Section P.3 exercises

EXERCISE 1 – Good routines for spreadsheet calculation

  1. Reread the page on good routines for spreadsheet calculation.

EXERCISE 2 – Creating and modifying a spreadsheet

In this exercise, we will create a spreadsheet for a student budget.
  1. Create a new spreadsheet by opening File and selecting New.
  2. Create a spreadsheet according to the model below. Enter your true income and expense data in your spreadsheet (substitute e.g. “Clothes” with other expenses you have).
  3. Save the spreadsheet in your home directory under the name My budget.
  4. Modify the spreadsheet regularly, keeping track of your income and expenses. If you are receiving the student grant from KELA, you can check how much you are allowed to earn on their web site!

EXERCISE 3 – Cell settings

In this exercise, we will modify the spreadsheet we created in the previous exercise.
  1. Open the workbook My budget that you created in the previous exercise, unless it is already open.
  2. Modify the spreadsheet according to the model below (choose the colours you want).
  3. Set the spreadsheet to show two decimals.
  4. Save the changes you made to the workbook.

EXERCISE 4 – Creating the most common formulas

In this exercise, we will practise using different formulas.
  1. Open the workbook My budget unless it is already open.
  2. Add up the income from January; enter the word Total in cell A7 and create the formula for the sum in cell B7 with the help of the AutoSum button in the toolbar.
  3. Copy the formula to the other cells on row 7.
  4. Sum the January expenses; enter the word “Total” in cell A13 and use the AutoSum button again to create the formula in cell B13. Copy the formula to the other cells on row 13.
  5. Calculate the sum remaining after expenses in January: enter “Savings” in cell A15 and create the formula to calculate the savings in cell B15. Copy the formula to the other months.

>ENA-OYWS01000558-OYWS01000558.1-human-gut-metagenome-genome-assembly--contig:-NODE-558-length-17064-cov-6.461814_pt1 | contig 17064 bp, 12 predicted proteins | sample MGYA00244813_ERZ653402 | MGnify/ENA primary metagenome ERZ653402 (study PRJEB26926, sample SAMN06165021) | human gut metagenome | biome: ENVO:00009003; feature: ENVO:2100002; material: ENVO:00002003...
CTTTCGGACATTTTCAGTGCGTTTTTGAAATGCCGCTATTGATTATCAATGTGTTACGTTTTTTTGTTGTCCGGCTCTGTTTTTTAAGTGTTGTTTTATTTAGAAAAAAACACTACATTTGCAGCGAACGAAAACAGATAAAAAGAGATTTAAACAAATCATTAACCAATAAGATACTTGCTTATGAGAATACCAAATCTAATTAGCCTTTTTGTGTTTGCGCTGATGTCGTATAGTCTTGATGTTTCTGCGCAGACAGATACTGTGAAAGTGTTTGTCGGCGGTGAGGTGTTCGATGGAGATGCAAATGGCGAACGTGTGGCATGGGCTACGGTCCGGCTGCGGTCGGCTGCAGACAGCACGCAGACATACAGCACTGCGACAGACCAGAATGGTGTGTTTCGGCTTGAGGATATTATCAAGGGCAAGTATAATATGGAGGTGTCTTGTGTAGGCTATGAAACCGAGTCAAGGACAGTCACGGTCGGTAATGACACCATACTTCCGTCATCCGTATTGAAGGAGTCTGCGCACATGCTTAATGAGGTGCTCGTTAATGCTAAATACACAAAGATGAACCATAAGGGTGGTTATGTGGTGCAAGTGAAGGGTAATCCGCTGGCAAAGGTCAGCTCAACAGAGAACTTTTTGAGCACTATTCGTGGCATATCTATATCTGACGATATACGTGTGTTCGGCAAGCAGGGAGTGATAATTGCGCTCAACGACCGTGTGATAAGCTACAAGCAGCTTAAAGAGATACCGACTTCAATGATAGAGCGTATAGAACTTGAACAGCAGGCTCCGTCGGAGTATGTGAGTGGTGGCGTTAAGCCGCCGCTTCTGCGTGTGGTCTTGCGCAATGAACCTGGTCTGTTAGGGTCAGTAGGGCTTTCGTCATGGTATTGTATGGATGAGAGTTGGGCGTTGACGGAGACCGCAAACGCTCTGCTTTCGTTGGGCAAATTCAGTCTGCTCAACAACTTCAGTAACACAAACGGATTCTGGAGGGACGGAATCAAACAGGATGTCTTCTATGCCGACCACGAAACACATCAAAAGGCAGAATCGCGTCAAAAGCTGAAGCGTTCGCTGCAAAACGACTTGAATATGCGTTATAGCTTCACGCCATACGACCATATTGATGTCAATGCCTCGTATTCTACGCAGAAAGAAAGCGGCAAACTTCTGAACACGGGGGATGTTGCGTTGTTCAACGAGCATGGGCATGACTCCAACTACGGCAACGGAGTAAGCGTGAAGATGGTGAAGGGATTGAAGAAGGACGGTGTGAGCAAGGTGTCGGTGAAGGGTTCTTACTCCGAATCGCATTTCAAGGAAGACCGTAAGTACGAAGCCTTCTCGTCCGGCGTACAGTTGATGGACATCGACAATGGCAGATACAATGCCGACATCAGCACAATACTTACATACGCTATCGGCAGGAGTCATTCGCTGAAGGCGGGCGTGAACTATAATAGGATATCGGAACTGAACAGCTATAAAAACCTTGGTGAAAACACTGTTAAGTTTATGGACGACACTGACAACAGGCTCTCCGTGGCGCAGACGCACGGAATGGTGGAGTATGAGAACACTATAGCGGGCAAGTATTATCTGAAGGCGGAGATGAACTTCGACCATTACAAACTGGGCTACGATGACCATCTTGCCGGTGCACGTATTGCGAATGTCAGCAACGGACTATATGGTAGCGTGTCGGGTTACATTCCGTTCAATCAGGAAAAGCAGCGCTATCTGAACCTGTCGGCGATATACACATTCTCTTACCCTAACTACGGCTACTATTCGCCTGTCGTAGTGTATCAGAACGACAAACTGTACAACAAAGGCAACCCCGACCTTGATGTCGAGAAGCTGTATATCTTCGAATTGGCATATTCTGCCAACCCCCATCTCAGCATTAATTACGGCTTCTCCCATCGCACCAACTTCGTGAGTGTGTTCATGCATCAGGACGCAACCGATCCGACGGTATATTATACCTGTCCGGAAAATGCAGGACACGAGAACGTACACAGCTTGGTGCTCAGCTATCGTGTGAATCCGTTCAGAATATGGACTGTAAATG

6. Calculate the row sums in column G: enter “Total” in cells G3 and G9 and create the formula for the row sum in cell G4. Copy the formula to the other cells in column G.
  7. Add the borders as in the model to the “Savings” row.
  8. Save the workbook.

EXERCISE 5 – Cell references

In this exercise, we will use both absolute and relational cell references.

You suddenly realise that you have other expenses that you want to add to your budget. You are also planning a trip in the summer, after the term ends. For this end, you have to work to earn the money for the trip. You want to use this spreadsheet to calculate how many hours you need to work each month in order to earn enough. Your employer has offered you 12 euros/hour (in this exercise, we do not take taxes into account). The trip will cost a total of 800 euros.

  1. Open the workbook My budget.
  2. insert a new row above row 13. Enter the following data on the row:
  3. Add two new rows above row 3 and enter the data below on them:
  4. Add another row above row 9, and write the title “Other income” in cell A9 (see next image). Create a formula for row 9 to calculate how many hours you need to work to make the money last.